Write down everything you can remember about your algebra teacher.

math dad

Math has never been a passion or pursuit of mine. I recall tapping out after long devision came onto the scene in 6th grade. I would crying soggy tear droplets onto my homework pages while repeatedly shouting “I can’t do it!” From that point on I had a very anti math based belief system and fought to keep any of that hogwash from making it’s way into my life. Don’t get me wrong, I can do it, like I’m REALLY smart (and beautiful and funny…I mean, I’ve been told or whatever…) but to be forced to do it all throughout my youth was comparative to most methods of torture.

In jr. high I was homeschooled and managed to not do any math whatsoever. This was due to half of the answers being in the back of the book, then the other half I’d just write out some gobblty goop looking like the appropriate jumble of numbers to show my mom that I did my work. Her, also not being a particularly avid “doer of math” just assumed this was accurate in order to avoid having to actually check it herself. This method of learning indeed set me up for a fast track to being bad at/avoiding math at all costs.

We now enter the 9th grade at a public high school. Algebra 1. My lifeline here, was the  overview they did at the beginning of every year of what we learned last year, or in my case, never learned at all. I panickily tried to look like I knew what I was doing all while slowly drowning in a pool of figure out what “x” was? I might have been forced to learn something at that point, but was blessed/cursed with the extremely inept and 50% asleep at all times teacher, Mr. Harris.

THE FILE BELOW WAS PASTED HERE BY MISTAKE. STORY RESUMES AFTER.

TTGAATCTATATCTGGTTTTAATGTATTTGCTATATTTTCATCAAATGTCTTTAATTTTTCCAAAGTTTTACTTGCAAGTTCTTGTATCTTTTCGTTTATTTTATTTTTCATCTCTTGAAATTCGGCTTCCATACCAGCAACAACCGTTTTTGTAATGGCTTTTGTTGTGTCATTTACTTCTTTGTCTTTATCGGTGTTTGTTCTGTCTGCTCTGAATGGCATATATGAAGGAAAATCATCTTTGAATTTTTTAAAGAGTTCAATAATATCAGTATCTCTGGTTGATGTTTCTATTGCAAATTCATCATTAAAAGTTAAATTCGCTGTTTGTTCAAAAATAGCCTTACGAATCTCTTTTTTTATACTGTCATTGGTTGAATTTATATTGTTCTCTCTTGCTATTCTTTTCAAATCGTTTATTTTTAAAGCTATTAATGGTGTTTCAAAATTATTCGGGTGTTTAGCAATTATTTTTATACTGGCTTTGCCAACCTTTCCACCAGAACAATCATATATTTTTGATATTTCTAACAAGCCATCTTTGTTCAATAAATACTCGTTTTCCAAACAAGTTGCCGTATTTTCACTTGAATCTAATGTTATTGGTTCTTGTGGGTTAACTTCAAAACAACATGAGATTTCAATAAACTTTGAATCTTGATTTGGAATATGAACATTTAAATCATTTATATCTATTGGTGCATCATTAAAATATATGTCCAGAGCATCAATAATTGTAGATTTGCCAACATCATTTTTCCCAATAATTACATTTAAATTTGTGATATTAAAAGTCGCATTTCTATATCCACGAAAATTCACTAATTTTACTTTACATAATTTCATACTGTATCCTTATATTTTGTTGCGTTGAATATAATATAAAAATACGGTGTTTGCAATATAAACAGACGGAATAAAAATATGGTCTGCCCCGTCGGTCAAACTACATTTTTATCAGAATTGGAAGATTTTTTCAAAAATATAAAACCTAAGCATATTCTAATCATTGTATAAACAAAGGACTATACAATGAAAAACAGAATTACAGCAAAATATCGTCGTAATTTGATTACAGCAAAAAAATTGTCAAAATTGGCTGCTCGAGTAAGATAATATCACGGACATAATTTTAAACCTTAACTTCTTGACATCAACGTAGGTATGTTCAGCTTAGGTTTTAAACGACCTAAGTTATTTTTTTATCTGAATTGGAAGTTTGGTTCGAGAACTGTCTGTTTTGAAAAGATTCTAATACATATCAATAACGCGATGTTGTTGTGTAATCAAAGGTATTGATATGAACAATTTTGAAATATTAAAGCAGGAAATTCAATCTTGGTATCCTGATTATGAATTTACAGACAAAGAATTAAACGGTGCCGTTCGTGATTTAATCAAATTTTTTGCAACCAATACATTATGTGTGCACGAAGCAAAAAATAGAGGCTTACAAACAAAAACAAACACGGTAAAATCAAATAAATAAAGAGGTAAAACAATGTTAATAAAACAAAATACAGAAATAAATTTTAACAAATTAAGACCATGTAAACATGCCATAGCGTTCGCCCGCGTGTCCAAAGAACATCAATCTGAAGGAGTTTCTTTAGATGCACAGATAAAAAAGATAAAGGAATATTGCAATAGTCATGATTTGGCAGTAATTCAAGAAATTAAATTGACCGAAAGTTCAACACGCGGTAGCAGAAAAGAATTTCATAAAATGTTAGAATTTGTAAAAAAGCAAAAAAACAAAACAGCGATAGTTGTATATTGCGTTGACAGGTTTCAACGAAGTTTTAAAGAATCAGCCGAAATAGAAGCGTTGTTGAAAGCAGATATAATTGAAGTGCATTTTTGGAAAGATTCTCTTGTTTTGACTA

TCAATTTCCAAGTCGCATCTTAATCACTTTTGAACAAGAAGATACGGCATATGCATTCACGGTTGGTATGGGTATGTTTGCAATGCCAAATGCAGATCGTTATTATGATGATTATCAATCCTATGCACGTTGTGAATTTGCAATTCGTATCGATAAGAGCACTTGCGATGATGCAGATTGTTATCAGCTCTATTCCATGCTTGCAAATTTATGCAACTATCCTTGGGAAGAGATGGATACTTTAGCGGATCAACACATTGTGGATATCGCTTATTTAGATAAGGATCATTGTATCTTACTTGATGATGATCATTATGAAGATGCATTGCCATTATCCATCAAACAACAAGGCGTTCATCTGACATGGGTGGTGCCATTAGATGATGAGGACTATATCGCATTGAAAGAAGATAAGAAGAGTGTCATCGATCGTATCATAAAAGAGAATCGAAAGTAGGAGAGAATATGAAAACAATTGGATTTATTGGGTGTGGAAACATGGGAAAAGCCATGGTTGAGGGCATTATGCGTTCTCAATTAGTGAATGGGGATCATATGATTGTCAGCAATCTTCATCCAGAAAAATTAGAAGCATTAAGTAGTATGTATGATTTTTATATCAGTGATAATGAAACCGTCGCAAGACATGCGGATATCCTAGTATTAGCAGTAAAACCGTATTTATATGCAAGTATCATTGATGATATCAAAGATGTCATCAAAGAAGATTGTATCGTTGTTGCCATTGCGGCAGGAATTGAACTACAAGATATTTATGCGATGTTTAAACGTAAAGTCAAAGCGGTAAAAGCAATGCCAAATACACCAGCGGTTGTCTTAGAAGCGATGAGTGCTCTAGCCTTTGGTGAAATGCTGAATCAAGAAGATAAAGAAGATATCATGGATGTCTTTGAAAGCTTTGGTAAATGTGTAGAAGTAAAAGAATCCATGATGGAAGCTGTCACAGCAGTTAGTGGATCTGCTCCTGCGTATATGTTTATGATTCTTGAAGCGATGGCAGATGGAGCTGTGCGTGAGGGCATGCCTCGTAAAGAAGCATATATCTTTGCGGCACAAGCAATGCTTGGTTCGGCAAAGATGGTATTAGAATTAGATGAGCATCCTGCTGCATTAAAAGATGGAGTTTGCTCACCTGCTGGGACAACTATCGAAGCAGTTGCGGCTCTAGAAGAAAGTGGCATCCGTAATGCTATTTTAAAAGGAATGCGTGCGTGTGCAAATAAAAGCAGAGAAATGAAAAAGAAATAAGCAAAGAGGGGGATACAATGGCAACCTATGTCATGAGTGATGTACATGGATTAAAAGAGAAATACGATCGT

Our shining champion of algebraic learning, Mr. Harris.

Mr. Harris was an old man who was just over it. Steering towards the end of his career, and life (I’m assuming) the man had just zero shits to give about anything…other than sports. He was the basketball coach and most likely just taught so that he could be a coach. Teaching us math also got in the way too often of his “booze in coffee cup” induced naps at his desk. We would wait out the hour patiently and quietly in a live action game of “Don’t Wake Daddy” to avoid having to take a test or get an assignment that day. He also thought that having us take “group tests” was a good idea. You take a bunch of teenagers, tell them to take a test in groups of four, and all that will happen is they will corner the one nerd in their group who actually does their work and then copying all of said nerds answers. Another great quality we found was that he was very easily manipulated by athletes. We would tell him that we had a really big soccer game that week so could he please move the assignments due date out for us and he would swiftly oblige, every time. He also had a weakness for recapping the game from the night before if someone so happened to steer the conversation from finding degrees of polynomials to last nights game winning free throw shot. I marched out of that class at the end of the year with an B+, barely able to even spell the word algebra. Hooray math!

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